Keep in mind that during an interview you’re “selling” your skills and yourself as a person. First: your skills. An easy way to determine your skills is to list your accomplishments and then think of which skills it took to do them. Did baby-sitting require psychological sensitivity? Did selling kitchen knives require skills of persuasion? Did playing school sports and maintaining a high GPA require strong time-management skills? Review your list and refine your skills into a “package” you can explain easily in a minute or two.
In the midst of addressing your skills, don’t forget to sell yourself as a person. Most organizations want honest, smart, friendly, motivated and responsible employees. Do you deal well with people? Are you smart and conscientious? Self-motivated? Did you, for example, show determination to get back on the slopes after you broke your leg skiing? Again, after you make your list, refine it so you can explain your personal assets in a minute or two. It’s also wise to keep in mind that everything you say is part of the interview, even if you end up at lunch or another casual setting.
Remember that an interview is also your chance to ask questions about the job and the company you would be working for. This is how you figure out if you really want to work there. Once you know what’s important to you in a job, ask about it!
You can make all the lists you want, but there’s no substitute for rehearsing how you’ll handle an interview. Ask your parent, sibling or friend to be the interviewer, and give him or her a list of questions to throw at you, especially the hard ones (see some examples below). There are ways to handle each of these. If you know what they are before you’re in the “hot seat,” you’ll be more confident going into the interview. You will also benefit from having thought about the answers, and you may be able to apply them to questions that you didn’t anticipate.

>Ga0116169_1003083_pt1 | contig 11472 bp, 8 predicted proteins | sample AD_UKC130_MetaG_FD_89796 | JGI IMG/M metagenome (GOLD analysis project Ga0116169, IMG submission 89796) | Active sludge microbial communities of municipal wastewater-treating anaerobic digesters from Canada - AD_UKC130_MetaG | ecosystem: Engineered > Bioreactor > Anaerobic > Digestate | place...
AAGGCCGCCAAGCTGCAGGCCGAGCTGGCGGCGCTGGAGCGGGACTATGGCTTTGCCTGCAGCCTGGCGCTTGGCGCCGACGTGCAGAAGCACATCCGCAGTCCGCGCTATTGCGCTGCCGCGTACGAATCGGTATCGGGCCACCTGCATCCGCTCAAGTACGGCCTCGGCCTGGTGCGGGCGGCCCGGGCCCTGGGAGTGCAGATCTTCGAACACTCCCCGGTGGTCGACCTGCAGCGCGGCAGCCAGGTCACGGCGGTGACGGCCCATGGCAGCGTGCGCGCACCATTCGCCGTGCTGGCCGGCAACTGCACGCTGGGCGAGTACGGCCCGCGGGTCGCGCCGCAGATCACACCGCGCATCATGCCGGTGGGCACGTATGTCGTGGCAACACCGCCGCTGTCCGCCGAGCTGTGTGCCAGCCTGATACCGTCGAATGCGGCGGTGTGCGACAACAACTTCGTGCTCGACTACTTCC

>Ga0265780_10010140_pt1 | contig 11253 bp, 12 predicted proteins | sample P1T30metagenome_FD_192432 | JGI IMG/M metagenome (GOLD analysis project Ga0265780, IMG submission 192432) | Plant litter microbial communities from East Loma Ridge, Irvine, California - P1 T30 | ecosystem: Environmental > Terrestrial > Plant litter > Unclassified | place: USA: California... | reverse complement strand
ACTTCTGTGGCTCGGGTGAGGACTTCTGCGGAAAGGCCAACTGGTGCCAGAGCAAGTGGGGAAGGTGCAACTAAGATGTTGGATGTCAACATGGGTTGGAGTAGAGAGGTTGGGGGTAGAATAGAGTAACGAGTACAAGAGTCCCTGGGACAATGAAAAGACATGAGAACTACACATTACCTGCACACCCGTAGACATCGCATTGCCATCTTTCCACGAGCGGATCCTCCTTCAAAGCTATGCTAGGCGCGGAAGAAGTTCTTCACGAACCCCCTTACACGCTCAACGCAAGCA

If you get a question that you can’t answer, simply say you don’t know. Then say the question is something to which you would like to give more thought and that you are willing to learn what it takes. Again, an employer will respect someone who is honest and open about his or her limitations.
Here are some sample interview questions:
Body language is another thing to be aware of. If you have a video or web camera, use it for the practice; otherwise a mirror will do, or get feedback from your parent, sibling or friend. Hand and arm movements shouldn’t be too large. Don’t fiddle, shake your leg or tap your fingers. This is unprofessional and may distract your potential employer. Your posture should be relaxed, but alert. Don’t slouch; if you look bored in the interview, then the interviewer will assume that you’d be bored in the job, too. Communicate interest and energy. Be yourself. Your potential employer knows that you’re nervous, but try not to make it so obvious that it becomes a distraction.